Confession time: I am an adult. I pay taxes. I have a mortgage. I vote. I even have kids. And there’s nothing wrong with being a grown-up. I get to eat ice cream for dinner. I painted every room in my house a different color just because I felt like it. I have no curfew (which is not nearly as exciting as it sounds – I’m still in my pajamas by 7).
But in some ways, I completely fail as a grown-up. I take Flintstone vitamins. I consider ketchup a vegetable. I subsist mostly on caffeine and carbohydrates. I haven’t made my bed in a solid 5 years.
I don’t want to settle down.
I know what you’re thinking: Wait a minute. Didn’t you just say you have a mortgage and kids and an embarrassing lack of a social life?
Well, yes. Thanks for pointing that out. But let me explain.
There’s a fundamental shift after the teenage years. Like, in high school, you can still be anything. You can be anyone. You can be a doctor or a teacher or a lawyer or a politician. At 18, people still ask you what you want to be when you grow up.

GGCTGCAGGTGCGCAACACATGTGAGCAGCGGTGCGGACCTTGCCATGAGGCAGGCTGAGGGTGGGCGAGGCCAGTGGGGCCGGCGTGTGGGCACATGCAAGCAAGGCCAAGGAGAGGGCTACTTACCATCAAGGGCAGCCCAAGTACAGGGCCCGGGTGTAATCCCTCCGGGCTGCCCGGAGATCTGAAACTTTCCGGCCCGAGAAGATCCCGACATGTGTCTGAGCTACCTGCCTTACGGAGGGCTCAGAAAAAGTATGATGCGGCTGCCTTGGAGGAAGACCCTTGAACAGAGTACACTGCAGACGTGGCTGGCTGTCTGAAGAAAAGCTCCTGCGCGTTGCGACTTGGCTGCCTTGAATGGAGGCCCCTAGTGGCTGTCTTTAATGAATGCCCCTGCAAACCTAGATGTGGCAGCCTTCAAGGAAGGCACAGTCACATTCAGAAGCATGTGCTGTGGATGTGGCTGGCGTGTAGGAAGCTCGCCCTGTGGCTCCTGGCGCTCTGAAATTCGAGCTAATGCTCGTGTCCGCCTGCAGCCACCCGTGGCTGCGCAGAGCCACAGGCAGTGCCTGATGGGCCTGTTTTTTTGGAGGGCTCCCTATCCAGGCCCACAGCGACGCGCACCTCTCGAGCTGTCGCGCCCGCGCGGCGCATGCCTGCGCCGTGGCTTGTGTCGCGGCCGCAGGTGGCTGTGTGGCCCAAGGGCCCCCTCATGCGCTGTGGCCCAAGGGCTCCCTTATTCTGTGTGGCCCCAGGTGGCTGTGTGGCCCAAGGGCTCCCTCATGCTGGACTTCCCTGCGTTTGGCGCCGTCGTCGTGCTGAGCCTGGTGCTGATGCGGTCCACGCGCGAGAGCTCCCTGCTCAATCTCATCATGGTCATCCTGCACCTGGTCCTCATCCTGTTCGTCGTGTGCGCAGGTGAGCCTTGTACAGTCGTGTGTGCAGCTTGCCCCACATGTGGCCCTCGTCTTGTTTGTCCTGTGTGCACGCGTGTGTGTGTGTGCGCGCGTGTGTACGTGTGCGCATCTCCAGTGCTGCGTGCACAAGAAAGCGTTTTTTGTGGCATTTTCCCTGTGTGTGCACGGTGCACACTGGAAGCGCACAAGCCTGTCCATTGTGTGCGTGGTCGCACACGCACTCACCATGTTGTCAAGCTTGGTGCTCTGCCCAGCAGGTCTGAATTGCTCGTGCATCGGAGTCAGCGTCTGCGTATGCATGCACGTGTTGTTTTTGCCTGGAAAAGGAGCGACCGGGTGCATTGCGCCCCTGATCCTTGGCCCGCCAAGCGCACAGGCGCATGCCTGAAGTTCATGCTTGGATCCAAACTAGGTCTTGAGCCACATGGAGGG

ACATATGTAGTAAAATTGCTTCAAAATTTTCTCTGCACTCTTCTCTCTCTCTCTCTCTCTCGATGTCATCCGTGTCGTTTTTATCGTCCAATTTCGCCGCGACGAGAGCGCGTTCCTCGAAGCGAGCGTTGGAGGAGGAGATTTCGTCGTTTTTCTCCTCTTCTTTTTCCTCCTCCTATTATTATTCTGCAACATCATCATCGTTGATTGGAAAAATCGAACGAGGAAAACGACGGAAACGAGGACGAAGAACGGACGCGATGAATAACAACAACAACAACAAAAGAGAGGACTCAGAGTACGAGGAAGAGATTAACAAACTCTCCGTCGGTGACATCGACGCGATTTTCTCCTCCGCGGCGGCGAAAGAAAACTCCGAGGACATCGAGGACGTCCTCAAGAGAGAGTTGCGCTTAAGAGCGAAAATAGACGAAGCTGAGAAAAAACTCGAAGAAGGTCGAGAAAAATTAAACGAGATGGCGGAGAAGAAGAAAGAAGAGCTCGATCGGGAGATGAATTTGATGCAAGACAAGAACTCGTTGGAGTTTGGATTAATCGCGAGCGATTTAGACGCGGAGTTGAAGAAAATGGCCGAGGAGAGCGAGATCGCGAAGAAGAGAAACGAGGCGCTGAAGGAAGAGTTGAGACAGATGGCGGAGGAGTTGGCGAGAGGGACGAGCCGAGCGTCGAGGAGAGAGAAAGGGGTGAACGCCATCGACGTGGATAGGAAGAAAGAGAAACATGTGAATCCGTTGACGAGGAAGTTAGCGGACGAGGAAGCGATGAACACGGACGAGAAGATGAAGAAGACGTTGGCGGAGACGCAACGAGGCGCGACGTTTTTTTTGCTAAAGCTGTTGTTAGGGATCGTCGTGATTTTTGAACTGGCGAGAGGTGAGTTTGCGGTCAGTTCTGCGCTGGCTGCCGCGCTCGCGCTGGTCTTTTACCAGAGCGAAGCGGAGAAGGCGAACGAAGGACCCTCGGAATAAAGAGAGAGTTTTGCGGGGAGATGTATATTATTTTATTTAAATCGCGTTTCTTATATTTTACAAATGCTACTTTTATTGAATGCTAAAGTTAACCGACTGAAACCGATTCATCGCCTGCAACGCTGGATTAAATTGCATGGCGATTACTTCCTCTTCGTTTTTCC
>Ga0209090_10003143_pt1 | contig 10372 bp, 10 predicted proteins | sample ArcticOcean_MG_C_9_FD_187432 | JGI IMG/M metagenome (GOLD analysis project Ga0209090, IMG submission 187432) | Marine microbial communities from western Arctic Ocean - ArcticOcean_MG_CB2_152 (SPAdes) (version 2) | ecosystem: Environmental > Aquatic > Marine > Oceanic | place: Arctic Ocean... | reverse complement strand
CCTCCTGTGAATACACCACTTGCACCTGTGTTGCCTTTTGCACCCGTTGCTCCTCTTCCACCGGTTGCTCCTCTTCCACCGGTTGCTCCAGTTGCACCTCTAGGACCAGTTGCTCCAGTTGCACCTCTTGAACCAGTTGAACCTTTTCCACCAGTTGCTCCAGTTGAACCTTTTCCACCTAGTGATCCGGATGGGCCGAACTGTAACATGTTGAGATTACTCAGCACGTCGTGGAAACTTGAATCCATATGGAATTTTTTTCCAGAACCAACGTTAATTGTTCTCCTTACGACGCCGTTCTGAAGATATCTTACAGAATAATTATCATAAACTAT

And after, well, you’re supposed to have that figured out. You settle into something. You become someone. Nobody asks me what I want to become anymore. They ask me what I am. Which is, by the way, nearly impossible to answer. I’ve been known to deliver this monologue about how I used to be a Scientist and then I was a Teacher and then…..and then their eyes glaze over and I think, Way to be awkward, Megan! They were just being polite. Get a grip!
I guess I’m stuck in that phase – the becoming. I like to think I can still be anything, no matter how old I get. (Except for the whole football player dream. My dad made sure to shatter that one when I was eight. But that’s a story for another time.)
I think that’s why I love writing about teenagers. I get to re-live that becoming every time I write. And somewhere along the way, I became a writer.
Who knows, maybe I am settling down.
Oh crap, maybe I’m becoming an adult.